As Tanalís Padilla points out, as a result the Jaramillista movement gives the lie to the golden age myth of peaceful modernisation under Mexico’s “perfect dictatorship” in this period. The author writes:
“Although he was a powerful symbol among Morelos’s organized campesinos, the legacy of Jaramillo has not yet registered within the accounts of Mexico’s midcentury history. Traditionally hailed for its political stability and rapid economic growth, the period between 1940 and 1968 actually witnessed a steady progression of social unrest. Sparked by material demands, such struggles rapidly turned into larger political clashes – to which the state invariably responded with force. The Jaramillistas are representative of this process.” [p.7]
Padilla points out that movements such as the Jaramillistas challenge convential notions that the army massacre of civilians in 1968 in Mexico City was a key turning point for the postrevolutionary regime (synonymous with the official party) and hence force us to rethink the so-called “miracle” of sustained and orderly growth under a supposedly nationalist government. This growth, in fact, occurred at the cost of worsening income distribution and, in particular, the decline of living standards in the countryside. Just as the PRI’s Mexico was manufacturing industrial millionaires who could smoke their cigars with confidence alongside their counterparts in the US, it was also manufacturing rural poverty.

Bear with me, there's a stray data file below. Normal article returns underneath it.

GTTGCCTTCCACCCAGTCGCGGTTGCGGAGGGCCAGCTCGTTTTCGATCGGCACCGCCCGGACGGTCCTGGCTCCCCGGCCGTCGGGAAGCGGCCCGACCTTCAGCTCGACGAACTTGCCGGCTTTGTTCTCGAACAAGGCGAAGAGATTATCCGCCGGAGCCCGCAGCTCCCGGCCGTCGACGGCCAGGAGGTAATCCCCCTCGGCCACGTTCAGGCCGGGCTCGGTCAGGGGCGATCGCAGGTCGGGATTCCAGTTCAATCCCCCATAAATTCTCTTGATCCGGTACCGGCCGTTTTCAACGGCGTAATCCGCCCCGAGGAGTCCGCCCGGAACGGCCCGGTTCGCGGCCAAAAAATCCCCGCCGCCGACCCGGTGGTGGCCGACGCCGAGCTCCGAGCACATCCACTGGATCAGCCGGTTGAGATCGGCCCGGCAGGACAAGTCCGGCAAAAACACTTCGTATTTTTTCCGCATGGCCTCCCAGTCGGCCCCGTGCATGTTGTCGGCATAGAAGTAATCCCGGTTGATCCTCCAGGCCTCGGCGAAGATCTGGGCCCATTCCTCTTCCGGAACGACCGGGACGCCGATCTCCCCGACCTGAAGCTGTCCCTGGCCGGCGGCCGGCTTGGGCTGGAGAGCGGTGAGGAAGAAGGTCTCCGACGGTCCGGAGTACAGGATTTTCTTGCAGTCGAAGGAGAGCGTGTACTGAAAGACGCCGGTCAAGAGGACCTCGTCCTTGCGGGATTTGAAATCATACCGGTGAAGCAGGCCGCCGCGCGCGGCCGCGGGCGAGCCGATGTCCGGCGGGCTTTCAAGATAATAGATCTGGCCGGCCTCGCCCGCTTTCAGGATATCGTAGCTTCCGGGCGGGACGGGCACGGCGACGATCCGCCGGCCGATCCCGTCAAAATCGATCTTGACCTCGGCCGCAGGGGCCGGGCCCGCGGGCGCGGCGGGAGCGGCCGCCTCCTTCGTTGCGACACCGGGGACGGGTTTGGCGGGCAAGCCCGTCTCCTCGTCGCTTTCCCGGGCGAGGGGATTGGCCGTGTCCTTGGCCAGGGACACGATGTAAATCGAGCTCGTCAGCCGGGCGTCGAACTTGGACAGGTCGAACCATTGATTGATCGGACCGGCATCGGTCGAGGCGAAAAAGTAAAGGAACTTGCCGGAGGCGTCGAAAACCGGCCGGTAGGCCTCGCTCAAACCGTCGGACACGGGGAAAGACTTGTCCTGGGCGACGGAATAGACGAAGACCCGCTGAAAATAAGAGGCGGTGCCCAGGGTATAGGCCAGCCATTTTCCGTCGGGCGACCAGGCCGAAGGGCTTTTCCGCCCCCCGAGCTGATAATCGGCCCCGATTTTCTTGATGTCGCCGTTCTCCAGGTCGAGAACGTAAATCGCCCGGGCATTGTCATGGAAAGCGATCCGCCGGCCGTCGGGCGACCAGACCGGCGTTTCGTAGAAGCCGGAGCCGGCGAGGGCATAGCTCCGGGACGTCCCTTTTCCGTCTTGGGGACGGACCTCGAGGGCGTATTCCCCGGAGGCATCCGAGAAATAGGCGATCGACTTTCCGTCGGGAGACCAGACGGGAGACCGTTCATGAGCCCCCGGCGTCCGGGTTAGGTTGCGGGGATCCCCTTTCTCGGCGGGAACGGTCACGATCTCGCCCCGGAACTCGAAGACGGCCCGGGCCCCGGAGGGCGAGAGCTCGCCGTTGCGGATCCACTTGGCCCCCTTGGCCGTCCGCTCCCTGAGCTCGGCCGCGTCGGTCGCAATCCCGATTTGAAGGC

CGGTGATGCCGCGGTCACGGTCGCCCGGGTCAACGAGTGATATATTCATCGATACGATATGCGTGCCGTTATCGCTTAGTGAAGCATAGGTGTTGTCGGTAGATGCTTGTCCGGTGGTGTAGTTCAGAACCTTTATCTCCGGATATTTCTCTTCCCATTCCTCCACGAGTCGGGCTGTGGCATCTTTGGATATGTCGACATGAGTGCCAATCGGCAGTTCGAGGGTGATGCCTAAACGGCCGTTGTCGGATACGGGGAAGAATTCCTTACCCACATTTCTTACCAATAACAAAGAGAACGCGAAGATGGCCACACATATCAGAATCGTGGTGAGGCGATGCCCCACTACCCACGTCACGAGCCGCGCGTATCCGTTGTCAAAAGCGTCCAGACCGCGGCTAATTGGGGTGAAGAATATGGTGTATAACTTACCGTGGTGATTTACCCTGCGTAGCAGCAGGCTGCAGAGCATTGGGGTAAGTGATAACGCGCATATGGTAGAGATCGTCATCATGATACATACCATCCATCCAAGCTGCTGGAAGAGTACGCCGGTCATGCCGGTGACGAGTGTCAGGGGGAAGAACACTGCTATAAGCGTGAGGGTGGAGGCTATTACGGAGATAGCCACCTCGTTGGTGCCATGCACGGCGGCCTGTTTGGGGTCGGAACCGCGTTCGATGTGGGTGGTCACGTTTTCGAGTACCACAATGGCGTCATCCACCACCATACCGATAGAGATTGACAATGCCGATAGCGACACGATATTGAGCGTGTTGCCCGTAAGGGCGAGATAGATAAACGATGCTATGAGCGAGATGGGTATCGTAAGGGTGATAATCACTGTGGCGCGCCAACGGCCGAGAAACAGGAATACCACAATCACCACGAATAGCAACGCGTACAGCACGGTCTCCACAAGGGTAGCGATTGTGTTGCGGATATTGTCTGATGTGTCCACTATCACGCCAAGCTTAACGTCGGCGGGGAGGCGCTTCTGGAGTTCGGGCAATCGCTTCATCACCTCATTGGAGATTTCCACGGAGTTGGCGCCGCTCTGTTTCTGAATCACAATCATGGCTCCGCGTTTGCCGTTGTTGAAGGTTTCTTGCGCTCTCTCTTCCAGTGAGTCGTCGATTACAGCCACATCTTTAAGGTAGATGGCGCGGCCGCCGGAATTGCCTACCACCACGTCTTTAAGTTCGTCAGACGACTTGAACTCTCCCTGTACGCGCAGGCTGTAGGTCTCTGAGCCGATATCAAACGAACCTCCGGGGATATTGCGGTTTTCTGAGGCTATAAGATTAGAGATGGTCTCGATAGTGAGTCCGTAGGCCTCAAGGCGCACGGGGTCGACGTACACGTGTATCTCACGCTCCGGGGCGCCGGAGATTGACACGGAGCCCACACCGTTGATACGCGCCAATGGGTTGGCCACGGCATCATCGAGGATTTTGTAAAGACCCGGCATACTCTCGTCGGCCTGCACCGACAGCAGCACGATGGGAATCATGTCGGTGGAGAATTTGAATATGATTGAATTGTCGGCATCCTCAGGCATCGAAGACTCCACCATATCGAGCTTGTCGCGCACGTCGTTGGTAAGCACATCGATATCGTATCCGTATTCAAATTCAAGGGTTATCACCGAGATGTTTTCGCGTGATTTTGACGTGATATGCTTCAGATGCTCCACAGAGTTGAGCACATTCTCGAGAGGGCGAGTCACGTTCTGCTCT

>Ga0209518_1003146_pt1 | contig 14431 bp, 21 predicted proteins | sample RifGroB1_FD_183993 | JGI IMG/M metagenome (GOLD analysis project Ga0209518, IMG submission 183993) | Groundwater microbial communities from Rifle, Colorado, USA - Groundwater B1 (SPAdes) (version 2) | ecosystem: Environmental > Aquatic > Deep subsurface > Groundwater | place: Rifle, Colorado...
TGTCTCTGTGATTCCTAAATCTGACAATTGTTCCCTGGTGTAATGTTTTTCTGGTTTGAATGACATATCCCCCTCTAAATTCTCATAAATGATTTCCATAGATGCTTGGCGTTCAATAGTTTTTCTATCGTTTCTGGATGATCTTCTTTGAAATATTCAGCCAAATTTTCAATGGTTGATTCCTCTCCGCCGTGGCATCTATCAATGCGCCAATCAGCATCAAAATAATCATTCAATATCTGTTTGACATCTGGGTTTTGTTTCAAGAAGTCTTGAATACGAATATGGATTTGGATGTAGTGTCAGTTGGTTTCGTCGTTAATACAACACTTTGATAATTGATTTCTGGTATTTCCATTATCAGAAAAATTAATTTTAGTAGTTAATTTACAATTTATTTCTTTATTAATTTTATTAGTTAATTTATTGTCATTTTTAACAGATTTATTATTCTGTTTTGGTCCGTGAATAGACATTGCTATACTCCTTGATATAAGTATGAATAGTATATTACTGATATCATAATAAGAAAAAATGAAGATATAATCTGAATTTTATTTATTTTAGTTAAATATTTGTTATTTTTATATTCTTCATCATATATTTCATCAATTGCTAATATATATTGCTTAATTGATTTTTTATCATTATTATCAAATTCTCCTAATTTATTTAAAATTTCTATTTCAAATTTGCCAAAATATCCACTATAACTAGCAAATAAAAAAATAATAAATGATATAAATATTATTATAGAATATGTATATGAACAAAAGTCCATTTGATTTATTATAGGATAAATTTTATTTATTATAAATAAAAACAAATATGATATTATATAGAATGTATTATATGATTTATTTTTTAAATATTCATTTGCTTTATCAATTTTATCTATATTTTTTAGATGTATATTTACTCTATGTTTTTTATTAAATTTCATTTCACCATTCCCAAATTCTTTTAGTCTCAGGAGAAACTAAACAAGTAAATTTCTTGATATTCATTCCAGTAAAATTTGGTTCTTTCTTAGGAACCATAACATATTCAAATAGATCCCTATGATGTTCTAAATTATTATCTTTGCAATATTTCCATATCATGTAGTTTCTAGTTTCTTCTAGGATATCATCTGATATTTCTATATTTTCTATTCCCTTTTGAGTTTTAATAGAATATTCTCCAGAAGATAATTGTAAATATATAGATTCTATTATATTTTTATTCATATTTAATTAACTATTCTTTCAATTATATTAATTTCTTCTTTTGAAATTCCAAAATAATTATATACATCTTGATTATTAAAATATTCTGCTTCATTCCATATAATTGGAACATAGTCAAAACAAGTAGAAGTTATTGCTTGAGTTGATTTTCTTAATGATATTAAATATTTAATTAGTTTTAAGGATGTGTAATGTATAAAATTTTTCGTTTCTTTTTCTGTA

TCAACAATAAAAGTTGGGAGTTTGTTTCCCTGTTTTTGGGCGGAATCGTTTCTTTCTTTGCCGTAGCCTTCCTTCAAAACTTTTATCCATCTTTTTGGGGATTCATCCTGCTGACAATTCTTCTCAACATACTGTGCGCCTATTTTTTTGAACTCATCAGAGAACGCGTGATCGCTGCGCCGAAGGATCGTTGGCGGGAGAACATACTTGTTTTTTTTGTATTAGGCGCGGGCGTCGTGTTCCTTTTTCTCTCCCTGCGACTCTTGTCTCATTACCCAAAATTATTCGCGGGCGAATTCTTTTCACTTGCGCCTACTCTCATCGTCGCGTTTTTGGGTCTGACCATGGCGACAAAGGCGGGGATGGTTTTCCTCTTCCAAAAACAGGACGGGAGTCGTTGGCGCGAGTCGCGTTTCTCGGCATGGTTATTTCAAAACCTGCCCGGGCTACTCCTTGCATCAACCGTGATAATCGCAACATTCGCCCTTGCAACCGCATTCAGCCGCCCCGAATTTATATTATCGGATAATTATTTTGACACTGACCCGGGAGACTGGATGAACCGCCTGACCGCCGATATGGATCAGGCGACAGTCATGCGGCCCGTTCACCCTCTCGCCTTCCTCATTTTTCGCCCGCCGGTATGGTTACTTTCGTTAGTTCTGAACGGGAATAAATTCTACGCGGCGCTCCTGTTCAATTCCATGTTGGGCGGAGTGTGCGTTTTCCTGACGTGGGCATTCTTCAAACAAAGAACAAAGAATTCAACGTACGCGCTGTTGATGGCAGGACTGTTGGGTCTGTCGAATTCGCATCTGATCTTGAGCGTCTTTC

Perhaps the basest element of the PRI’s treachery that this book exposes consists in its appropriation of the symbolism of Mexico’s revolutionary heroes as part of this process. It is almost hard to stomach the fact that the party transformed Zapata into a symbolic resource deployed to their own ends as they hid, and stole from, behind the flag.
The product of their abuse, however, was extensive social protest – but this was often skilfully concealed by official history and a deeply inadequate press and only recorded in the revisionist narratives of activists and public intellectuals. Padilla writes:
“The history of the Jaramillistas confirms the picture these revisionist scholars have drawn concerning the PRI’s authoritarianism and demonstrates the party’s scant commitment to the principles of social justice.” [p. 14]
Nor is the effort to draw attention to the mythologising of the PRI a matter that can be consigned to ancient history – be it official, revisionist or post-revisionist – for, as Padilla points out, what happened in the past has implications for our understanding of current developments in the wake of the neoliberal reforms of the 1980s. She writes:
“Although Mexico’s revolution – which took place decades before the Cold War – and the state that emerged from it significantly tempered the violence that characterized other Latin American countries, there has been a sustained battle against leftist elements. It was this process that, not only in Mexico, but throughout Latin America, paved the way for the imposition of a neoliberal system which has precipitated a drastic deterioration in the standard of lving for the majority of the population.” [p. 15]
Popular resistance to abuses by the Mexican state and its failure to live up to the social commitments enshrined in the constitution continues to bedevil the bureaucrats – whether it takes the form of masked indigenous cadres in Chiapas or vociferous chilangos filling Mexico City’s zócalo in protest at the questionable outcome of the 2006 elections.
Padilla’s illuminating work reminds us that, despite the PRI’s stranglehold on power and the persistence of some of its practices, the resistance it faced from Jaramillistas and others throughout its rule reveals how impossible it is to exert total control over a people and how abuse never goes unchallenged.